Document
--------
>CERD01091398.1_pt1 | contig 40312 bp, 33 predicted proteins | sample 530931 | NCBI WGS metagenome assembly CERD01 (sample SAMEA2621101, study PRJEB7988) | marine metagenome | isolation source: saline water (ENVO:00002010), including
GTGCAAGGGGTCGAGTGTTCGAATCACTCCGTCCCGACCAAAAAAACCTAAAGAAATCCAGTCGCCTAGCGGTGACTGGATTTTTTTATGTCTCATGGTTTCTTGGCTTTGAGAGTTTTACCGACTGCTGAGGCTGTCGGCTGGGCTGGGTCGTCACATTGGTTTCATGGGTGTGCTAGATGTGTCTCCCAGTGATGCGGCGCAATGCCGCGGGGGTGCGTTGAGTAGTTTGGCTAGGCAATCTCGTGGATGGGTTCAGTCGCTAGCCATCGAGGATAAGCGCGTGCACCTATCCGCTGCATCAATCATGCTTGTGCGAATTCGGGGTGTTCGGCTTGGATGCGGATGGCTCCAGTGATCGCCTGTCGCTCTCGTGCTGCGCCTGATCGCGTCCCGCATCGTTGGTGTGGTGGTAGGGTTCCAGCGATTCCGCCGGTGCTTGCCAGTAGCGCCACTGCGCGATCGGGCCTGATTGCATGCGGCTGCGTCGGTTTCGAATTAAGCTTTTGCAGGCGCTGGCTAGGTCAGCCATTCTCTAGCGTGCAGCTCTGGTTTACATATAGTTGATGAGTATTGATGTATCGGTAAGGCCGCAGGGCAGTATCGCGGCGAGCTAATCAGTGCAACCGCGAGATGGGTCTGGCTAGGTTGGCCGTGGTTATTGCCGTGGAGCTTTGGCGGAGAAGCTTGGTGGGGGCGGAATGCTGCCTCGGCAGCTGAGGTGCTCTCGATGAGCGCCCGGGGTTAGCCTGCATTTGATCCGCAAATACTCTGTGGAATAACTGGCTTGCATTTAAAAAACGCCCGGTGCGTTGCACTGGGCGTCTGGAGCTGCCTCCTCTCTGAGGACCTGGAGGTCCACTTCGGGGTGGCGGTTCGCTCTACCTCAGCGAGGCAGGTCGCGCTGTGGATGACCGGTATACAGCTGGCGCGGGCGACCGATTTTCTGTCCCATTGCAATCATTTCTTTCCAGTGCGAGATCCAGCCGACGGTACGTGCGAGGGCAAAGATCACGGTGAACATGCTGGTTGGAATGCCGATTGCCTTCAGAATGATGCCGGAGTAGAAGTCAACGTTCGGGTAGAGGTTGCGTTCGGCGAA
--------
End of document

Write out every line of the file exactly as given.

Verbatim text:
>CERD01091398.1_pt1 | contig 40312 bp, 33 predicted proteins | sample 530931 | NCBI WGS metagenome assembly CERD01 (sample SAMEA2621101, study PRJEB7988) | marine metagenome | isolation source: saline water (ENVO:00002010), including
GTGCAAGGGGTCGAGTGTTCGAATCACTCCGTCCCGACCAAAAAAACCTAAAGAAATCCAGTCGCCTAGCGGTGACTGGATTTTTTTATGTCTCATGGTTTCTTGGCTTTGAGAGTTTTACCGACTGCTGAGGCTGTCGGCTGGGCTGGGTCGTCACATTGGTTTCATGGGTGTGCTAGATGTGTCTCCCAGTGATGCGGCGCAATGCCGCGGGGGTGCGTTGAGTAGTTTGGCTAGGCAATCTCGTGGATGGGTTCAGTCGCTAGCCATCGAGGATAAGCGCGTGCACCTATCCGCTGCATCAATCATGCTTGTGCGAATTCGGGGTGTTCGGCTTGGATGCGGATGGCTCCAGTGATCGCCTGTCGCTCTCGTGCTGCGCCTGATCGCGTCCCGCATCGTTGGTGTGGTGGTAGGGTTCCAGCGATTCCGCCGGTGCTTGCCAGTAGCGCCACTGCGCGATCGGGCCTGATTGCATGCGGCTGCGTCGGTTTCGAATTAAGCTTTTGCAGGCGCTGGCTAGGTCAGCCATTCTCTAGCGTGCAGCTCTGGTTTACATATAGTTGATGAGTATTGATGTATCGGTAAGGCCGCAGGGCAGTATCGCGGCGAGCTAATCAGTGCAACCGCGAGATGGGTCTGGCTAGGTTGGCCGTGGTTATTGCCGTGGAGCTTTGGCGGAGAAGCTTGGTGGGGGCGGAATGCTGCCTCGGCAGCTGAGGTGCTCTCGATGAGCGCCCGGGGTTAGCCTGCATTTGATCCGCAAATACTCTGTGGAATAACTGGCTTGCATTTAAAAAACGCCCGGTGCGTTGCACTGGGCGTCTGGAGCTGCCTCCTCTCTGAGGACCTGGAGGTCCACTTCGGGGTGGCGGTTCGCTCTACCTCAGCGAGGCAGGTCGCGCTGTGGATGACCGGTATACAGCTGGCGCGGGCGACCGATTTTCTGTCCCATTGCAATCATTTCTTTCCAGTGCGAGATCCAGCCGACGGTACGTGCGAGGGCAAAGATCACGGTGAACATGCTGGTTGGAATGCCGATTGCCTTCAGAATGATGCCGGAGTAGAAGTCAACGTTCGGGTAGAGGTTGCGTTCGGCGAA